Written in a single, 20-scene act, Mr. Campbell’s libretto — in which Apple, which didn’t authorize the opera, is never mentioned by name — suggests that the unpleasant shift in his character was a result of Jobs’s desire to “control all those mad and messy moments” of his life. He’s forgotten, in other words, the Zen Buddhist teachings he embraced as a young man.
Once he remembers, spurred by his spiritual adviser, Kobun Chino Otogawa, and his wife, Laurene Powell Jobs, he embraces change, connection, death — the whole mess. At the end of the opera, Laurene proposes, amusingly if preposterously, that this beneficent “Version 2.0 of Steve” would say of his beloved phones, “Please buy them, but don’t spend your life on them.” The opera is fatally caught between its desires to diligently check off biographical boxes and to shape that biography, contrary to fact, into the happy-ending shape of a meet-cute romance.
For this Silicon Valley story, Mr. Bates’s tech-friendly music must have seemed the perfect fit. Over the past decade, he has earned prestigious appointments — residencies at the Chicago Symphony Orchestra and the Kennedy Center for the Performing Arts, a close association with the San Francisco Symphony — on the strength of blandly affable forced marriages of rave-style electronic beats and Bernstein-style orchestral lushness. On occasion he even spins records as, sigh, D.J. Masonic.
There’s a hint of the score he might have made at the very start of “The (R)evolution of Steve Jobs”: a mysterious, ominous passage of clicks, beeps and sighs, an electronic world yearning to become flesh and blood.
But Mr. Bates soon begins to rely on alternating modes of dogged propulsion and layer-cake grandiosity. As Jobs doubles over with illness after a product launch, the music, conducted by Michael Christie, grinds to a halt — relying, in a bizarrely clichéd move, on a sound evoking the stock effect of an alien spaceship powering down its engines. Mr. Bates more or less has a single way of handling the climaxes of interpersonal confrontations: big, thwacking chords, separated by yawning silences. Interludes between many of the scenes often feel pointless, their dramatic function vague — Jobs wanders around, looking confused — and their musical content mostly vamping.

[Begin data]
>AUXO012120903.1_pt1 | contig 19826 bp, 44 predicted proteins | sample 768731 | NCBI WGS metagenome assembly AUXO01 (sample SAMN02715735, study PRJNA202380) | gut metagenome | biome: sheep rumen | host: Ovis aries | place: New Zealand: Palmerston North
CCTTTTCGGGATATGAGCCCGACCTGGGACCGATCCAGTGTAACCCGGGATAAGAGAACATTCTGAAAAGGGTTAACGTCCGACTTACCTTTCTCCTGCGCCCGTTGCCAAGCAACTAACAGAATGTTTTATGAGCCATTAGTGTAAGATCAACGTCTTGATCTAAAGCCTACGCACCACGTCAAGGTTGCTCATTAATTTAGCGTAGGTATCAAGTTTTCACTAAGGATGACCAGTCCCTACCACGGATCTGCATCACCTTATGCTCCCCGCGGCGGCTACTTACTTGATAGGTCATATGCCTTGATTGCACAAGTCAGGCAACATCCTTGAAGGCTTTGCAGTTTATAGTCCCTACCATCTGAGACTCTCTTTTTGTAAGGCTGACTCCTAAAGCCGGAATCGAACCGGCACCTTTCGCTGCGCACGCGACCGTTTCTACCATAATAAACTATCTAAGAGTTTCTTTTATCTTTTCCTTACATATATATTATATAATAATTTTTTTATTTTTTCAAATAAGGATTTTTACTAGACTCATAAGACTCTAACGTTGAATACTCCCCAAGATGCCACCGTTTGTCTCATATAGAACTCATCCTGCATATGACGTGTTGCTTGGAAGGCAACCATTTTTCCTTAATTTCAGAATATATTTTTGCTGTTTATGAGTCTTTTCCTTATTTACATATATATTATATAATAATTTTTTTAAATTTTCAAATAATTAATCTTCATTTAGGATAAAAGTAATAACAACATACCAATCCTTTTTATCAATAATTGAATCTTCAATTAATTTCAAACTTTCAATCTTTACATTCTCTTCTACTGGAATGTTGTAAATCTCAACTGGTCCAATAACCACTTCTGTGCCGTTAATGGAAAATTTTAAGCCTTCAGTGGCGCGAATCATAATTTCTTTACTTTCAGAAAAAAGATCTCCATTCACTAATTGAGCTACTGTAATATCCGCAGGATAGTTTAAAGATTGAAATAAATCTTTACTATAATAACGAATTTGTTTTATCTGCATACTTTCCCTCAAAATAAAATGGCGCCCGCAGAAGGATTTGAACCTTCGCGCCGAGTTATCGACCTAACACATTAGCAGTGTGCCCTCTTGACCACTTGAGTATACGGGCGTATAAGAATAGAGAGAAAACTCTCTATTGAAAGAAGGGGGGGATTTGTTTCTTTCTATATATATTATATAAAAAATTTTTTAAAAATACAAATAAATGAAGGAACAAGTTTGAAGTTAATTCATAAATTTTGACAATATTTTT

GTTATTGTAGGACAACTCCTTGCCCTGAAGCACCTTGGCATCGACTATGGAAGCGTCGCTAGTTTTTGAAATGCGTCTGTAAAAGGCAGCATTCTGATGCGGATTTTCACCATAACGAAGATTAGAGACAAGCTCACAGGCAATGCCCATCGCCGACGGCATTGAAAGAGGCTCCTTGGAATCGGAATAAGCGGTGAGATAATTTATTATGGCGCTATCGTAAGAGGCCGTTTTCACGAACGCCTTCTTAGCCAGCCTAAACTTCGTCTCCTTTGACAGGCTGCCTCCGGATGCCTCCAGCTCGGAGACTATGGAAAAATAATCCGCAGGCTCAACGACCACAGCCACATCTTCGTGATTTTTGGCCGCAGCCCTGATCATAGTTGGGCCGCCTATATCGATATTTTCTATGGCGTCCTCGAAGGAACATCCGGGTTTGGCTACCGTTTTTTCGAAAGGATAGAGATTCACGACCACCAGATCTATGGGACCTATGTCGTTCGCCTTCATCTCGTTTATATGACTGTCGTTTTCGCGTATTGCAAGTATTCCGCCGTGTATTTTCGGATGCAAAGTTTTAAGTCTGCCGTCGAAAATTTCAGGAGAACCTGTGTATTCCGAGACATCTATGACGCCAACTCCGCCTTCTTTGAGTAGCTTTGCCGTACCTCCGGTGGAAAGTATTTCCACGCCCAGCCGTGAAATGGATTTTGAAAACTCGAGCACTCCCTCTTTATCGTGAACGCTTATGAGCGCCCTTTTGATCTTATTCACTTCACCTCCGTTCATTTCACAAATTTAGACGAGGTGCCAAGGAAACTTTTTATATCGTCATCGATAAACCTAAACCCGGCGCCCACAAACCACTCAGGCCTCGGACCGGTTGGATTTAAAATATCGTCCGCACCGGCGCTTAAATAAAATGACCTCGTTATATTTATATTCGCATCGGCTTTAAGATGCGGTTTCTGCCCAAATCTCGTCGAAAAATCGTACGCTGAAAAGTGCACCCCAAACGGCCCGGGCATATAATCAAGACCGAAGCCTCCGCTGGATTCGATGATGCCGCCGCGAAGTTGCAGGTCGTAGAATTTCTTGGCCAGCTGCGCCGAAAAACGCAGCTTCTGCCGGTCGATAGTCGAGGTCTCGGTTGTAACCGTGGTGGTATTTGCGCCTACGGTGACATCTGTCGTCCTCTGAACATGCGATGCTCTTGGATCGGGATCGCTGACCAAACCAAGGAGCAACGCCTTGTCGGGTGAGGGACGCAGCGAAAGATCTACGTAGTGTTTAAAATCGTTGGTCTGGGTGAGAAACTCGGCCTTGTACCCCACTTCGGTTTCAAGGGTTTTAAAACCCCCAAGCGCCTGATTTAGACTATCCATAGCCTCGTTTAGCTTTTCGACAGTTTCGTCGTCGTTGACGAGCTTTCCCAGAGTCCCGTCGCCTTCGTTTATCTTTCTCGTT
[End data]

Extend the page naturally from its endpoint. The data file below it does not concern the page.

The vocal writing is emphatic lyricism, aimed squarely at the back row. When the score does relax, it’s usually in the scenes between Jobs and Kobun (the friendly, mellow-toned bass Wei Wu), his wisecracking mentor. Their interactions have a welcome quiet intimacy, if also a wan mood of Japanese pastiche — coppery prayer bowls and touches of gong — that Mr. Bates has tried before in works like “Mothership” (2011).
The director Kevin Newbury has created something of a miniature version of the Metropolitan Opera’s 2013 staging of Nico Muhly’s “Two Boys,” which also depended on video projected onto a colony of shifting, stubby towers. The “(R)evolution” production is stranded, as “Two Boys” was, between stylized fantasy and stodgy realism. (Do we really need all those Reed College seals in a brief scene set there?) There’s little here of the stylish simplicity that was Jobs’s trademark.
Watch Michael Fassbender’s tightly coiled performance in the title role of the Boyle film for evidence of the man that an Apple executive once described as “a boxer, aggressive and elusively graceful, or like an elegant jungle cat ready to spring at its prey.” There’s nothing graceful or seductive about the opera’s blustery, earnest Jobs (here the underpowered, ineffectual baritone Edward Parks): You can’t imagine this guy ever making anyone do anything.
As always, the mezzo-soprano Sasha Cooke is a beating heart onstage, a warm and sympathetic presence as Laurene. And as always, the Santa Fe Opera’s chorus, led since 2008 by Susanne Sheston, is superb as a changeable array of employees, journalists and Buddhist adherents.
Mr. Campbell writes in a program note that Charles MacKay, Santa Fe Opera’s general director, had just one instruction: “Make sure the audience thinks twice before they reach for their phones after the performance.” It’s a sign of the opera’s failure, then, that after the final orchestral swell I took my battered iPhone 6 out of my pocket without much thought at all — living very much in the world Jobs created but already forgetting this limp telling of his story.
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